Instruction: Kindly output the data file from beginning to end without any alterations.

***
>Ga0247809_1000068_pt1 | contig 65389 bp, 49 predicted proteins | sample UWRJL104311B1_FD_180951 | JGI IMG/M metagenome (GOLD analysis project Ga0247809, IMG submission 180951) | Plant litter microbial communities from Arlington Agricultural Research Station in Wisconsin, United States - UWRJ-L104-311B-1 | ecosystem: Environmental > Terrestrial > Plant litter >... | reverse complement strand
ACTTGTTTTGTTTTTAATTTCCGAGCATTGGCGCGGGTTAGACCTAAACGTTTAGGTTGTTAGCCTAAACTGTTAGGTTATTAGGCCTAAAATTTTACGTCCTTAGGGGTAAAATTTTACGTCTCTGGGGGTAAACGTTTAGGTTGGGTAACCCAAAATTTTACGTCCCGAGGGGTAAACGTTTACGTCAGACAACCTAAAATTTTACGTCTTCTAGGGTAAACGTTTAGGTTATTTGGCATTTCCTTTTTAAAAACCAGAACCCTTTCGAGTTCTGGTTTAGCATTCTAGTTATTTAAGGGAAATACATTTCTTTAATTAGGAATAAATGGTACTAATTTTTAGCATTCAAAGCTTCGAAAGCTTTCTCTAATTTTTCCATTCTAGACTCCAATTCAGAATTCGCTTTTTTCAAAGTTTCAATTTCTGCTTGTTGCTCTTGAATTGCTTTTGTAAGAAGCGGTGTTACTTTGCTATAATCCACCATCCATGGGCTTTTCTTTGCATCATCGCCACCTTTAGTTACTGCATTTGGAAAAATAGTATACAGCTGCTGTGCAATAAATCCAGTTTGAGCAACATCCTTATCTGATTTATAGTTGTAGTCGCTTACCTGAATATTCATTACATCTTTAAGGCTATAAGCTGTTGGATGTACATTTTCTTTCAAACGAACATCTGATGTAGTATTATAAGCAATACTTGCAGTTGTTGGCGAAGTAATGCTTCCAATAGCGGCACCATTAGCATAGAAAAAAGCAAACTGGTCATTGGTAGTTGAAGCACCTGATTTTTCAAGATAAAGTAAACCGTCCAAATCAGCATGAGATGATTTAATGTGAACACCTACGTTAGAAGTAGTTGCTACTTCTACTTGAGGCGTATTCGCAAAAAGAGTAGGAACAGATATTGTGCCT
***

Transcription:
>Ga0247809_1000068_pt1 | contig 65389 bp, 49 predicted proteins | sample UWRJL104311B1_FD_180951 | JGI IMG/M metagenome (GOLD analysis project Ga0247809, IMG submission 180951) | Plant litter microbial communities from Arlington Agricultural Research Station in Wisconsin, United States - UWRJ-L104-311B-1 | ecosystem: Environmental > Terrestrial > Plant litter >... | reverse complement strand
ACTTGTTTTGTTTTTAATTTCCGAGCATTGGCGCGGGTTAGACCTAAACGTTTAGGTTGTTAGCCTAAACTGTTAGGTTATTAGGCCTAAAATTTTACGTCCTTAGGGGTAAAATTTTACGTCTCTGGGGGTAAACGTTTAGGTTGGGTAACCCAAAATTTTACGTCCCGAGGGGTAAACGTTTACGTCAGACAACCTAAAATTTTACGTCTTCTAGGGTAAACGTTTAGGTTATTTGGCATTTCCTTTTTAAAAACCAGAACCCTTTCGAGTTCTGGTTTAGCATTCTAGTTATTTAAGGGAAATACATTTCTTTAATTAGGAATAAATGGTACTAATTTTTAGCATTCAAAGCTTCGAAAGCTTTCTCTAATTTTTCCATTCTAGACTCCAATTCAGAATTCGCTTTTTTCAAAGTTTCAATTTCTGCTTGTTGCTCTTGAATTGCTTTTGTAAGAAGCGGTGTTACTTTGCTATAATCCACCATCCATGGGCTTTTCTTTGCATCATCGCCACCTTTAGTTACTGCATTTGGAAAAATAGTATACAGCTGCTGTGCAATAAATCCAGTTTGAGCAACATCCTTATCTGATTTATAGTTGTAGTCGCTTACCTGAATATTCATTACATCTTTAAGGCTATAAGCTGTTGGATGTACATTTTCTTTCAAACGAACATCTGATGTAGTATTATAAGCAATACTTGCAGTTGTTGGCGAAGTAATGCTTCCAATAGCGGCACCATTAGCATAGAAAAAAGCAAACTGGTCATTGGTAGTTGAAGCACCTGATTTTTCAAGATAAAGTAAACCGTCCAAATCAGCATGAGATGATTTAATGTGAACACCTACGTTAGAAGTAGTTGCTACTTCTACTTGAGGCGTATTCGCAAAAAGAGTAGGAACAGATATTGTGCCT